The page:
The Omo valley is a place like no other. The variety and diversity of life – truly a melting pot of humanity – will blow you away. We think its a must visit, if you want to understand Ethiopia and Africa more broadly. The concentration of experience and variety, often so juxtaposed to your own daily life, forces you to reflect on what it means to be human in today’s world.
The Lower Omo Valley region has been as UNESCO World Heritage site since the discovery of human remains dating back nearly 2.5 million years. As you explore the region, you’ll discover fortified hilltop settlements, terraced fields, anthropomorphic grave-markers, and rock engravings dating back 5000 years.
The Omo valley also has some beautiful landscapes; Nech Sar National Park frames much of the region with mountains, lakes and forests, and harbours 70-plus mammal species, as well as prodigious crocodiles and the endemic Nechisar nightjar – the latter arguably the world’s rarest bird.
Is visiting the Omo valley ethical?
Without tourism, the Omo would be even poorer. The region mostly lives on meagre resources and over the years has been victim to cattle-rustling, violence, ethnic struggles, drought and is often one of the last areas to receive support or infrastructure from a national level. Tourism is vital to help support the communities, providing a basic income, and so we strongly encourage you to think about visiting the Omo if you want to experience a part of Africa like no other.
That being said, certain interactions and the manner of certain tourists can leave some feeling a bit like they’ve visited a ‘human zoo’. Disrespectful travellers have been known to wander into villages and stick their lenses into peoples’ daily lives with a feeling of entitlement, gawking at a life that is very different. There is, amongst some visitors an expectation that in every village you should be shown a ceremony, or a dance so that the tourists can tick off an experience they’ve read about, or seen in a magazine.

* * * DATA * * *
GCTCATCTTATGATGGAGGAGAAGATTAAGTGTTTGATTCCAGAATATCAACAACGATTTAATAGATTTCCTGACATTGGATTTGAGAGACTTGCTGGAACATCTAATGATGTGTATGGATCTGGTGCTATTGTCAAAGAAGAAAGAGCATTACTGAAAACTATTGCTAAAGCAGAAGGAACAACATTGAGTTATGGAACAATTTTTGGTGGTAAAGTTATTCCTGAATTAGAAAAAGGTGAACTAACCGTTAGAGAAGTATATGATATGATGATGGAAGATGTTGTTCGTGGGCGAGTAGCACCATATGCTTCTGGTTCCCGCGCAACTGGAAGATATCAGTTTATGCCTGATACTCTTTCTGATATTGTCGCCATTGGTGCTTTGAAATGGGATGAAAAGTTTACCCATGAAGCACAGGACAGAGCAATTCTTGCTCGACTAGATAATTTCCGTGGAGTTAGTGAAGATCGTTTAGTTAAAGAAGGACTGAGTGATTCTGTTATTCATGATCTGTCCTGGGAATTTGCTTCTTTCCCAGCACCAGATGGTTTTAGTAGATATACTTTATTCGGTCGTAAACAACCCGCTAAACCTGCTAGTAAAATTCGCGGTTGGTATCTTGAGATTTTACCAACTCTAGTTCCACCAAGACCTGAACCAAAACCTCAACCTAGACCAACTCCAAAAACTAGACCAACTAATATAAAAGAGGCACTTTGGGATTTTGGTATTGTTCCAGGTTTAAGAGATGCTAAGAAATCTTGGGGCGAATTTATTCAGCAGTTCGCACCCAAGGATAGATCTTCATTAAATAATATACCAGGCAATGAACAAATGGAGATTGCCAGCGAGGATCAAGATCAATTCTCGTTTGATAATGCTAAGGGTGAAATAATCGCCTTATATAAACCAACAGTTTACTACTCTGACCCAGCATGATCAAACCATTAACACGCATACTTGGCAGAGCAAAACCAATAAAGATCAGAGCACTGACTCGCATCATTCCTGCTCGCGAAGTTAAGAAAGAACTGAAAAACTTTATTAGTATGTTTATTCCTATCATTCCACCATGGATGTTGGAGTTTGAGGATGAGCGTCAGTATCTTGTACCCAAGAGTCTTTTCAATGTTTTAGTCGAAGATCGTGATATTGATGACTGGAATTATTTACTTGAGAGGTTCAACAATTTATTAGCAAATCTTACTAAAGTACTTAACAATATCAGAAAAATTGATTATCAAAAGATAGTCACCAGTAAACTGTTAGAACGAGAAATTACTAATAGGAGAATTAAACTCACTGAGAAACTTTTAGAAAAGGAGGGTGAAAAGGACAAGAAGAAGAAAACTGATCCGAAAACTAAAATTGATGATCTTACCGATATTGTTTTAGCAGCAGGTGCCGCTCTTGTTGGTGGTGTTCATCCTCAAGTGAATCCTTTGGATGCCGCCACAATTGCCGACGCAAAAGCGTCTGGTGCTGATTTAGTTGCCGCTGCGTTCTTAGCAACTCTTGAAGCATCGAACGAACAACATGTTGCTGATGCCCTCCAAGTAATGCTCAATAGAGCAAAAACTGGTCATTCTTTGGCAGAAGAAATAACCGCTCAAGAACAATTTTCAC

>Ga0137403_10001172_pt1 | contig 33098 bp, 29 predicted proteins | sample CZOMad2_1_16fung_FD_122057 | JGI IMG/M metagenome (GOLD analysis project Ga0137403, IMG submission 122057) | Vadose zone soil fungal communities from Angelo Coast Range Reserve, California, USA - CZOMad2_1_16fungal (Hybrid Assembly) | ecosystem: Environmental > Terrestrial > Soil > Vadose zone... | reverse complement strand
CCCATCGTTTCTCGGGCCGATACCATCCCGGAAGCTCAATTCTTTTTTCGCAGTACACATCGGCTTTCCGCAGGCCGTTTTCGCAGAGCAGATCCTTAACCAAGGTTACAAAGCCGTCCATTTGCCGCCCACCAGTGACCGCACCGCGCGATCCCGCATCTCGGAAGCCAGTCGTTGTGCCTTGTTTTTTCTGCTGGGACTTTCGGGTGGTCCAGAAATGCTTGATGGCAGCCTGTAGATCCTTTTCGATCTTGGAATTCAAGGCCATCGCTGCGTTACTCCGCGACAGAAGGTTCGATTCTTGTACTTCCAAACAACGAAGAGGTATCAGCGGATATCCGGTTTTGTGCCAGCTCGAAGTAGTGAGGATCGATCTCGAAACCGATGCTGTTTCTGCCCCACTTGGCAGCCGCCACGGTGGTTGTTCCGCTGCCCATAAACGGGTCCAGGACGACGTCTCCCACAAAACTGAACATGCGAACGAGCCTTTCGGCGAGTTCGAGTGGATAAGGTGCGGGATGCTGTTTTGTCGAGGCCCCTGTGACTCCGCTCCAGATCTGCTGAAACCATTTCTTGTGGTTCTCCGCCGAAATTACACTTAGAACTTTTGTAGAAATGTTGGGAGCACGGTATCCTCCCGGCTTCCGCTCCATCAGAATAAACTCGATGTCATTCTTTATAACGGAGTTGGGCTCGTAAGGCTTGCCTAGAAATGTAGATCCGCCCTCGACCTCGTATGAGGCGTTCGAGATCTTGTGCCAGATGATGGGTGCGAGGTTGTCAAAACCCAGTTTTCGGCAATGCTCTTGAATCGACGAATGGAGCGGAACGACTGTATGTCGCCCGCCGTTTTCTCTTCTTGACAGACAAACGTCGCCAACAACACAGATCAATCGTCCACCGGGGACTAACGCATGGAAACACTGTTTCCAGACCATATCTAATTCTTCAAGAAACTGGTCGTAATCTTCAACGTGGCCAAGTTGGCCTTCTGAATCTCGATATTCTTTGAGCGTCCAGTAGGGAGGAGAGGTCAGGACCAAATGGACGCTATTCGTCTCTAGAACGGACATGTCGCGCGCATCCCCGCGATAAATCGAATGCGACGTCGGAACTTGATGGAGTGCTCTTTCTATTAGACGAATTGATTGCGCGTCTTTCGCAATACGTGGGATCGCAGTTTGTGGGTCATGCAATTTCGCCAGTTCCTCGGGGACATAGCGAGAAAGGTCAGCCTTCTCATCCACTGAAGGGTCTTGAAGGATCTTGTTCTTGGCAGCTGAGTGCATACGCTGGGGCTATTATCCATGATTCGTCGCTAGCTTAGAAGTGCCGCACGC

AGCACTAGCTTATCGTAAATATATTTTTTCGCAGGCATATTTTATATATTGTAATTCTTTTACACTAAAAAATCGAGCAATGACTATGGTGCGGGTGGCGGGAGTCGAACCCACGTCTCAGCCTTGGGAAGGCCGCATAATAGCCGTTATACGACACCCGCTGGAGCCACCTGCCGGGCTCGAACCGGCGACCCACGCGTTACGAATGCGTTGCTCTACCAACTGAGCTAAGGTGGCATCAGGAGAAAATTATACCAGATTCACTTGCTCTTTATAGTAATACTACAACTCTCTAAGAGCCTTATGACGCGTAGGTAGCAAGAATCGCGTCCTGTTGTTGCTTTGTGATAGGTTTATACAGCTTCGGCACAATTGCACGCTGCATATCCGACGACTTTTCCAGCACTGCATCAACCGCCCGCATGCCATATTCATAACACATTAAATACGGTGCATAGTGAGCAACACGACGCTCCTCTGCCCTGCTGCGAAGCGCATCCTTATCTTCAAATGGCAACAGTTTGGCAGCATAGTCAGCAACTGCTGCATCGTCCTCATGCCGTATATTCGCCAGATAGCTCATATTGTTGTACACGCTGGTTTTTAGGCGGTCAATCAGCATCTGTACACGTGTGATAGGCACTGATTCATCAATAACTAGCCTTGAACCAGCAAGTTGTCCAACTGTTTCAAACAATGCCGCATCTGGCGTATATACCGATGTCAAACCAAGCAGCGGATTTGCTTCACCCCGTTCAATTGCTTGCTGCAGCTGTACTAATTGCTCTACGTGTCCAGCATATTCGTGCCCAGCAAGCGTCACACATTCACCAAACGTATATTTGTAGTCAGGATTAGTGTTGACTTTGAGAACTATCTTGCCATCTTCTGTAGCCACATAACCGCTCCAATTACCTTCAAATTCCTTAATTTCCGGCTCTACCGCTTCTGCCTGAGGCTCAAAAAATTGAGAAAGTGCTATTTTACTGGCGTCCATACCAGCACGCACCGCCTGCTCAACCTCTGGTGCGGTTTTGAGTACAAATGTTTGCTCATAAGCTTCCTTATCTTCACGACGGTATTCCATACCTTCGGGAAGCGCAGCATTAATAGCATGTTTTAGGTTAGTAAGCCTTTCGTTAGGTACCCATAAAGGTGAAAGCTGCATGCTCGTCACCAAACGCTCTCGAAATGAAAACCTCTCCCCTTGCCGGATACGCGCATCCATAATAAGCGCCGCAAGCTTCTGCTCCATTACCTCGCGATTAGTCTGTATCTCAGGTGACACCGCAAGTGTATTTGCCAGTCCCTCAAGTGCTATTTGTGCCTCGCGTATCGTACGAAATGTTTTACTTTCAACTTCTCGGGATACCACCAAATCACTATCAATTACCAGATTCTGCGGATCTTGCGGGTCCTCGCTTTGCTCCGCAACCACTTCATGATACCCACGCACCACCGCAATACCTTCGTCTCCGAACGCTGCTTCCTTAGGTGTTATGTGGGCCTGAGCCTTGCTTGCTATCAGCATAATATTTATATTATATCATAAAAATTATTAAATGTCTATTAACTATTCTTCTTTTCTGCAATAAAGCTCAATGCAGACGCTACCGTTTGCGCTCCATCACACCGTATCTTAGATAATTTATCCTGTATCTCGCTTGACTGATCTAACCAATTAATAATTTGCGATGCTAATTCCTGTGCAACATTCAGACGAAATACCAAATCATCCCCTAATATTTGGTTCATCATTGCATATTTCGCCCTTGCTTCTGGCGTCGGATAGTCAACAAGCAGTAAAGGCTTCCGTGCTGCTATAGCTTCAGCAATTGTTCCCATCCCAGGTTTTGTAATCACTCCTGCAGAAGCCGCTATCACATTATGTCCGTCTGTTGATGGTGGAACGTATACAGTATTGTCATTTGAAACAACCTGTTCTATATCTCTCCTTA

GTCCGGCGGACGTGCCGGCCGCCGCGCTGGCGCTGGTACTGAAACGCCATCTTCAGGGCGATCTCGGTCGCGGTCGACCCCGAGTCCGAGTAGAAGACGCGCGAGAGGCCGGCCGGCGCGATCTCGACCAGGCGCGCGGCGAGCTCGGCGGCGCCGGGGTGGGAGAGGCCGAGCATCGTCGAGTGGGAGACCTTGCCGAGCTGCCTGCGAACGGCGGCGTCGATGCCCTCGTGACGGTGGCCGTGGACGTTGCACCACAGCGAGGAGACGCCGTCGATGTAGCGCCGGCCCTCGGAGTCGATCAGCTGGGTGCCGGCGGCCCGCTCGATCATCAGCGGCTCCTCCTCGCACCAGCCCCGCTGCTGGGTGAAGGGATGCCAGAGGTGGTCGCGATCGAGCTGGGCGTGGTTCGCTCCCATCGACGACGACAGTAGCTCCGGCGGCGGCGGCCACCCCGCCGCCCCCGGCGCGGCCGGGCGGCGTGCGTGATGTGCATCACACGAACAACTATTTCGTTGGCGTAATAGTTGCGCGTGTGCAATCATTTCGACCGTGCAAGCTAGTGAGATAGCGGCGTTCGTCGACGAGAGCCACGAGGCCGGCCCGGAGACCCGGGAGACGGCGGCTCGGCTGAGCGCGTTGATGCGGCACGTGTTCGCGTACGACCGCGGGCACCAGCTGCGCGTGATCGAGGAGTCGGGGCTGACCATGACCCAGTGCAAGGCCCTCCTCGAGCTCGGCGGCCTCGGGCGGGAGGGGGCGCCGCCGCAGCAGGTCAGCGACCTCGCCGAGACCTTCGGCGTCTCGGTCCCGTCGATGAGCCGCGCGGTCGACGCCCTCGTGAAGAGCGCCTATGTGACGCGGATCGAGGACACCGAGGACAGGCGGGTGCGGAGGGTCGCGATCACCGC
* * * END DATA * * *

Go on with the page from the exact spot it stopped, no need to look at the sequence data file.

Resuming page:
However, in most places – as is often the case in many parts of the world – a ceremony, or dance is a pleasure to give, and a useful part of the tourist trade. It is a transaction, but a good one.
Life is extremely different from those of most visitors, and as such you should be prepared to be shocked and even disturbed by what you see, whilst remembering that these things could be totally normal in this region and context. By way of example, large families live in small huts. Sanitation is poor. Disease, illness and destitution is, unfortunately, common here. Many tribes think nothing of not covering their bodies – women and men. Piercings, body markings and circumcision is a way of life. It’s worth remembering alongside this, that simple lives are often very happy, and free from the distractions many tourists suffer in their home countries.
The lens you see the world through may, in fact, be as odd to them as theirs is to you. One of the reasons why visiting this area is so fascinating and rewarding is that it will challenge your belief systems and understanding of the world.